When you’re considering a new fence, you might be wondering the difference between vinyl and wood. Why choose one other the other, and what are their pros and cons? I’ll break down the vinyl vs. wood fences debate and go over my decisionmaking process as a homeowner.
Vinyl vs. wood fences & this homeowner’s decisionmaking process!
Today’s post is a bit different from my usual posts. It’s not the first time I’ve done a post like this, though—I have a popular post I put together when I was researching vinyl plank flooring called 10 vinyl plank flooring reviews from a homeowner.
I also have a post about the brand I chose (Lifeproof) and how I installed the floors myself. Then later I tackled the buy vs. DIY debate when we were refinishing our carpeted stairs to hardwood. (Spoiler: We hired out, and it’s been the best project in our home!)
Today is less of a buy vs. DIY post because lord knows I don’t have a lot of time on my hands to install a fence these days! We know we’re hiring this job out, but I have done a lot of mulling over vinyl vs. wood fences and which I wanted.
Why write this post?
I often write posts like these when I do Google searches and only find results from fence companies, lumber companies, or vinyl companies 🙂 You know—people with something to gain. I’m just a homeowner reviewing the options, and I’m hoping that’s helpful.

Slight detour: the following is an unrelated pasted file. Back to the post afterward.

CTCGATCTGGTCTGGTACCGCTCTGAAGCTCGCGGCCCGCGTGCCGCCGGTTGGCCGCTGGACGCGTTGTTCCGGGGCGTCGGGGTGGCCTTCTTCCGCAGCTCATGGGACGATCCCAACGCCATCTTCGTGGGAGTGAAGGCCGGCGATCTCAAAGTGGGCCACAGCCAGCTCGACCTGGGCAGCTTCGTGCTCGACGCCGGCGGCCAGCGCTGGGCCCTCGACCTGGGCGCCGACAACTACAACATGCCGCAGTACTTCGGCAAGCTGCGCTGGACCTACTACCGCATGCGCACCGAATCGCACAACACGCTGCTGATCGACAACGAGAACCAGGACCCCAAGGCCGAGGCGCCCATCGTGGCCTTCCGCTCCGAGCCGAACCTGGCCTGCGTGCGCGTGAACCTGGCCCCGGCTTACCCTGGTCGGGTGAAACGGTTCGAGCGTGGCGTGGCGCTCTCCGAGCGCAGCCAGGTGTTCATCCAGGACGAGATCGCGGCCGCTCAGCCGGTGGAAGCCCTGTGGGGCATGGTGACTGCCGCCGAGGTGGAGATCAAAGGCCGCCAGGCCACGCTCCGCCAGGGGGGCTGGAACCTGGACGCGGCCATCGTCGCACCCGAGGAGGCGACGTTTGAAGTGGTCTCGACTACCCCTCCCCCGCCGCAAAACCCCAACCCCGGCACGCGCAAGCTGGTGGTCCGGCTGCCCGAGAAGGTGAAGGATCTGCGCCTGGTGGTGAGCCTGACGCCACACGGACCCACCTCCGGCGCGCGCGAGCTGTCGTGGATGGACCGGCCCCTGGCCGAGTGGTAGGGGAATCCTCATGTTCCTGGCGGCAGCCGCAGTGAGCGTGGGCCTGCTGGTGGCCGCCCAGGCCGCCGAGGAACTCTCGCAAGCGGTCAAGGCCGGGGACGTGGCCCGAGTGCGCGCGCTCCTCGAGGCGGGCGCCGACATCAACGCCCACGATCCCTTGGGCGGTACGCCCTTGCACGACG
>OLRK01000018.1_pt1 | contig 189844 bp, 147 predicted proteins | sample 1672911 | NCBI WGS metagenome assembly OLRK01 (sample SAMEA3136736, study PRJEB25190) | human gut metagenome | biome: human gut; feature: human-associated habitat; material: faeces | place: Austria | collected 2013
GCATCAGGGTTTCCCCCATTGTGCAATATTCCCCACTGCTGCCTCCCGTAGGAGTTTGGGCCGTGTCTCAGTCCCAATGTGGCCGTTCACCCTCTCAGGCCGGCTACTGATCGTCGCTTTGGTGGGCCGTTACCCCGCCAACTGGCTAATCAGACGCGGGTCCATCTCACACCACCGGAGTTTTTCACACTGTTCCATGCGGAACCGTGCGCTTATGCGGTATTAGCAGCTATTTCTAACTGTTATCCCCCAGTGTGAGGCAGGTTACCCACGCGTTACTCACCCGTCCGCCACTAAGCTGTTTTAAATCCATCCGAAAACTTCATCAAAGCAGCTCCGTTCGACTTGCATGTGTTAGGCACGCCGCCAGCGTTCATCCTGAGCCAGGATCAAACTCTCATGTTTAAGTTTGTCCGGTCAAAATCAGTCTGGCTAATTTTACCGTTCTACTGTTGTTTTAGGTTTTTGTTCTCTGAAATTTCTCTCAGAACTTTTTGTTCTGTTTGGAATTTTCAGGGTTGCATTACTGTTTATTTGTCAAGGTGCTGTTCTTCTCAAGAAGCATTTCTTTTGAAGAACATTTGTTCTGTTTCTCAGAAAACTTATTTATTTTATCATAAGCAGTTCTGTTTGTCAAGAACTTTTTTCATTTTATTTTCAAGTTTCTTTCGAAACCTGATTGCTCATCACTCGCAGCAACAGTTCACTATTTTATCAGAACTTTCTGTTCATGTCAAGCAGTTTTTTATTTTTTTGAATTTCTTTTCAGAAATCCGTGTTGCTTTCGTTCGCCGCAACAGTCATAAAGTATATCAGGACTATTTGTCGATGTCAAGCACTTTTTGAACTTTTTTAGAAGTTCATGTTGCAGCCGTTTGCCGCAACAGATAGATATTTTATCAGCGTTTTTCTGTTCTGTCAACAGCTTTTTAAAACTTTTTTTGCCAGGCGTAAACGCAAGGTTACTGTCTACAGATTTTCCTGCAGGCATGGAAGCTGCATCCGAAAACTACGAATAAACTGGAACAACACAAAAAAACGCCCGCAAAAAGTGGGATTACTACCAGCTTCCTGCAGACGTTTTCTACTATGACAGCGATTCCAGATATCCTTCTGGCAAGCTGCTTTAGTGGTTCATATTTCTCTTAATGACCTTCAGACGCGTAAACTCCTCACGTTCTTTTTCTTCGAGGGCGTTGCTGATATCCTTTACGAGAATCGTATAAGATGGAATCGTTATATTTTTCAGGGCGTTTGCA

What kind of wood are wood fences made of?
First let’s talk about what each fence is actually made of. It might sound obvious, but it’s a good baseline to start at. Especially if you’re not terribly handy or this is our first home or fence installation.
Wood fences are just that: wood. They are made entirely of wood. They have thick wood fence posts that are set in the ground, usually with concrete. Then the fence is built between the posts.
The most popular type of wood for wooden fences is pressure-treated lumber, usually pine or fir, that is treated to withstand the elements. The treatment is an insecticidal preservative called chromated copper arsenate, which deters termites and other insects.
This helps prolong the wood’s life because, as we all know, termites can do a lot of damage to wood! Fences are also usually stained or sealed in some way to help protect the wood.